Find Orlando Family Magazine on Facebook! Follow Orlando Family Magazine on Twitter!

Parenting Guide: Health and Wellness

For parents, the care and well-being of their children is one of the most important things in the world. Therefore, finding a pediatrician who best meets the needs of their child is paramount. But how do you know who the best doctor for your child is? Orlando Family Magazine recently spoke with several experts in the field who offered advice on things to look for and some pertinent questions to ask of a potential provider.

When considering a specific doctor and/or practice, Dr. Roshni Patel, chief of pediatrics at Community Health Centers, advises that parents first “review the practice website to learn about the practice’s vaccine policy and policies regarding appointment scheduling, hours of operation, after-hours policy and appointment availability so you can make sure it works with your lifestyle and you can see the doctor when you need.” Dr. Jaime Candelori, a pediatrics specialist with Altamonte Pediatric Associates, adds, “Parents should check if the pediatrician is board-certified (passed their boards) or board-eligible (have completed their training and are scheduled to complete their board certification). They should also note if the pediatrician is a member of the AAP (American Academy of Pediatrics), and if they follow the AAP and CDC immunization schedule. Finally, they should ensure that the pediatrician follows evidence-based guidelines for prevention and medical care.”

When it comes to first-time expectant parents, Dr. Lisa Gwynn, president of the Florida chapter of the American Academy of Pediatrics, recommends they schedule a “prenatal visit with their potential pediatrician and actually interview different physicians within the practice.” She notes, “One of the advantages to that is that it gives you the opportunity to meet the doctor and see what their communication style is like because this is going to be a relationship that lasts for 18 years, so you want to make sure that their personality and communication style is compatible with yours.”

Stephanie Hunter, a board-certified family nurse practitioner and associate director of clinical services at 26Health, suggests expectant parents ask questions such as, “What is the process once I give birth? When does the baby have to be seen for their first visit? What does your emergency after-hours service look like? Does the hospital send you the discharge information or what do I have to make sure I have?” She adds, “Being a first-time parent is scary and you want to know you are going to be able to ask questions and be guided by your provider without judgment.” All of these providers agree that trust and a good rapport are essential to a healthy relationship with your child’s physician.

Though word of mouth is often a great way to learn of exceptional medical providers in the area, Gwynn says seeing your desired physician is not always possible. “Depending on an individual’s specific health insurance plan, there may be limitations as to who their child will be able to see. Even if there is a small group of providers to choose from, it’s often best to select one of the in-network pediatricians, otherwise it’s going to be a very costly endeavor.” She opines that even healthy children may see their pediatrician a few times a year either for immunizations, illnesses or injuries.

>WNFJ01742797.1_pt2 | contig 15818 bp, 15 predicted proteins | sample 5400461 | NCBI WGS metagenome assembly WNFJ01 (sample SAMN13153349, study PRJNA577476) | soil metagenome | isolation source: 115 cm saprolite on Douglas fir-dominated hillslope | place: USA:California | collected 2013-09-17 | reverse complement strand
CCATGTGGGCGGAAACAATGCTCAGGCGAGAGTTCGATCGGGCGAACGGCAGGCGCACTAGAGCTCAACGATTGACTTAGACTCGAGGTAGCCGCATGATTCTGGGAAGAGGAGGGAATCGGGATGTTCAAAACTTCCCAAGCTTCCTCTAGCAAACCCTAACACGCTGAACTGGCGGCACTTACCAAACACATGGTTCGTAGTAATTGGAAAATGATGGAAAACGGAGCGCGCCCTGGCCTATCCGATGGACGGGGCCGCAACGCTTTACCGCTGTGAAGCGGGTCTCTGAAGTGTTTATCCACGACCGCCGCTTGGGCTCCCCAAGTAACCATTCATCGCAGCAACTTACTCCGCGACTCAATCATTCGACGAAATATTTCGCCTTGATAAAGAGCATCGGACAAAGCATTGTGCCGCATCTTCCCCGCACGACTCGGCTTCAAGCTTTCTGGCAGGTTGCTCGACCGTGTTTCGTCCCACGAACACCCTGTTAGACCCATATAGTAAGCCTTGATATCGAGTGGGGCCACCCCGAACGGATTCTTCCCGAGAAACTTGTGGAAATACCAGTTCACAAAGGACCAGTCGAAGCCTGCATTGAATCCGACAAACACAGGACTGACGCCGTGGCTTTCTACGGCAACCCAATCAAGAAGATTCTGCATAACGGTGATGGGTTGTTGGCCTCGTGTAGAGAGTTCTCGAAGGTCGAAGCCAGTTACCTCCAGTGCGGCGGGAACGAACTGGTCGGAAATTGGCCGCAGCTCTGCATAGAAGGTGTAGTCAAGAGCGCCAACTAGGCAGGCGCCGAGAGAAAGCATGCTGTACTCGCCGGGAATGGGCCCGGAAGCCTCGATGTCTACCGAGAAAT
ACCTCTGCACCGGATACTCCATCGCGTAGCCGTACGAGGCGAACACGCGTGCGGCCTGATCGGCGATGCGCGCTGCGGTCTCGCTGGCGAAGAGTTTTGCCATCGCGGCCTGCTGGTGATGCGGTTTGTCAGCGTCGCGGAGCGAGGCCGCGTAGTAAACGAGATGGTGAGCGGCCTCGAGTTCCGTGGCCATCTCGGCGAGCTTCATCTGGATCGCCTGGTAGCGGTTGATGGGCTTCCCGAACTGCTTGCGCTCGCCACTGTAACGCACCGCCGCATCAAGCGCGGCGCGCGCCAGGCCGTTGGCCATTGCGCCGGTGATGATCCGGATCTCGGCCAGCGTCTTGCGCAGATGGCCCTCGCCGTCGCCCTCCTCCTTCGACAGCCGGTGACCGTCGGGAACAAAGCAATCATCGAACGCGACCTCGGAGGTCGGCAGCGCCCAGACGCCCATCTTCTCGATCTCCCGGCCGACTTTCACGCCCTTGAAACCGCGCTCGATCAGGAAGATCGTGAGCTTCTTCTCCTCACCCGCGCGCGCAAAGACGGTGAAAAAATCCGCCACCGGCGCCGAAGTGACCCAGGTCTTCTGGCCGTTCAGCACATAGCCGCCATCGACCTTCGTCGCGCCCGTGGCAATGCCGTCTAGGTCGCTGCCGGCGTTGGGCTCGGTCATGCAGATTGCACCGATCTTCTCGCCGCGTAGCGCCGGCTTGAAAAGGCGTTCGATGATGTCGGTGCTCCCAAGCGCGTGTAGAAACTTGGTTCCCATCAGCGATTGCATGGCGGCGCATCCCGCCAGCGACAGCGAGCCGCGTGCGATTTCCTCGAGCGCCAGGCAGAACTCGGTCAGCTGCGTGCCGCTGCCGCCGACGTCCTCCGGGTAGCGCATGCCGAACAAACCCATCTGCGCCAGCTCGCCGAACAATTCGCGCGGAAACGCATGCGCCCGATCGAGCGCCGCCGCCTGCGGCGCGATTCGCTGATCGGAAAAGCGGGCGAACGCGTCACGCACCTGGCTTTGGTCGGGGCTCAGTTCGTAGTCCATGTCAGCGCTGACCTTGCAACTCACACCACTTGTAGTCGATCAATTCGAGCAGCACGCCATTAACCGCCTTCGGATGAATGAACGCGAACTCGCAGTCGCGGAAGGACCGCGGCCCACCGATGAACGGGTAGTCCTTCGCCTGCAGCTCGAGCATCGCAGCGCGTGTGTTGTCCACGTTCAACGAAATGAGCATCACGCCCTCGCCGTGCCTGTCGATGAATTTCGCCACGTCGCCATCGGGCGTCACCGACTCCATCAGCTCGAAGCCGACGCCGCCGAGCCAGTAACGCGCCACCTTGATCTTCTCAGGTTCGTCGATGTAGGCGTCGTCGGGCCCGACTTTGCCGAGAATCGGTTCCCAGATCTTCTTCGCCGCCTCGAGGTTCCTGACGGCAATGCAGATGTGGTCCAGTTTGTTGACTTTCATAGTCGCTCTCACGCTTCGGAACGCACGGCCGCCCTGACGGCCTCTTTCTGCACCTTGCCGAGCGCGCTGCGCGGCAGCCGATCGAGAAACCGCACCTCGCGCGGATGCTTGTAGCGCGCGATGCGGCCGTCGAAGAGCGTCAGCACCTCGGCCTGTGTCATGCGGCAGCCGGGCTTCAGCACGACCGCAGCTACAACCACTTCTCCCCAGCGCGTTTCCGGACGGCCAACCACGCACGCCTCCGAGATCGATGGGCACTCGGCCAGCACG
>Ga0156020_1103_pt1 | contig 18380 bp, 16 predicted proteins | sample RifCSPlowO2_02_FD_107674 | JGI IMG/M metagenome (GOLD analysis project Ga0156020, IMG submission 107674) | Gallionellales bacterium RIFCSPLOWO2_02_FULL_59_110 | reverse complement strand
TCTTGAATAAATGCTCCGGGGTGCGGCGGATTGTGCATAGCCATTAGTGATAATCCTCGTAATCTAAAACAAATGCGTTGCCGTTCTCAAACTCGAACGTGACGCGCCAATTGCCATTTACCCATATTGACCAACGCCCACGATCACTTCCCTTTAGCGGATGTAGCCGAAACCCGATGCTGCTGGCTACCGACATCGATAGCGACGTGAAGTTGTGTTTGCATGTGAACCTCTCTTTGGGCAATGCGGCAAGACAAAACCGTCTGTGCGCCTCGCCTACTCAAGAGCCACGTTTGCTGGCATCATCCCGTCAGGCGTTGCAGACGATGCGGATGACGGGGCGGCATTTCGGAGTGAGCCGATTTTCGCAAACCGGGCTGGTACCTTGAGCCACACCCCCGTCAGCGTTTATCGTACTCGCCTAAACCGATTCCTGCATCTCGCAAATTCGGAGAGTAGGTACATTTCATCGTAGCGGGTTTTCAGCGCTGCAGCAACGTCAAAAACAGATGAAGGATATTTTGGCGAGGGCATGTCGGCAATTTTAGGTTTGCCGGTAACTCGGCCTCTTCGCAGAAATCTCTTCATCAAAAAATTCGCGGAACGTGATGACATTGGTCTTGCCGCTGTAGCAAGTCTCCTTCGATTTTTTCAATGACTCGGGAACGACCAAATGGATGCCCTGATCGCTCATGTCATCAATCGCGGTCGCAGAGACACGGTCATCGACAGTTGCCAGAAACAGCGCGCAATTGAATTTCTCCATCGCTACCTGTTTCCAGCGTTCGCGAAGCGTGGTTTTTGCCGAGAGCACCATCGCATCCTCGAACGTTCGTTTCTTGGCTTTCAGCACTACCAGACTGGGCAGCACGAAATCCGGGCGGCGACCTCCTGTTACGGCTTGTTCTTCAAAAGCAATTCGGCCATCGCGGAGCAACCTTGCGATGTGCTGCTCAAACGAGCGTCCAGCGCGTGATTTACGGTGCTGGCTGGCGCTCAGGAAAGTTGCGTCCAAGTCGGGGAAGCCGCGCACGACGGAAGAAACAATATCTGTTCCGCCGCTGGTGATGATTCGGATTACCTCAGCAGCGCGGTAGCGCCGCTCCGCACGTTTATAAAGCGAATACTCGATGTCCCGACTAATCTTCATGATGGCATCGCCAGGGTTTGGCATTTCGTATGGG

Limited provider options are often especially true of specialists. Gwynn says not only may certain recommended specialists not be on your insurance plan, but those who are may not have the immediate availability your child needs. “If you’ve heard great things about a particular specialist who is on your plan but they are booked for the next five months, then you really have no choice but to find another specialist who can see your child sooner.”

The need for a child to see a specialist is not too common, as Candelori notes. “Pediatricians can care for a wide variety of illnesses and conditions, and feel comfortable managing many different aspects of pediatric care. Many can be handled in the office and won’t require a specialist.” However, she says “if the condition is not responding to treatment or if further diagnostic testing needs to be done, such as an echocardiogram or endoscopy, they will then refer to a pediatric specialist in the area that they trust.”

For older children who may need to see a specialist such as an orthodontist, Dr. Maria Méndez, orthodontist and owner of All About Smiles in Orlando, believes “the most important question that a parent should ask of any practitioner that offers orthodontic treatment is whether that person has had the proper training and education to become an orthodontist specialist.” Méndez also suggests parents consider bringing their younger children along for the visit. “In my office, I let younger siblings come into the clinic while I see and treat their older siblings. This way, they get used to me, my staff and my office. They see what goes on with their older siblings and they are OK with it when it is their turn.”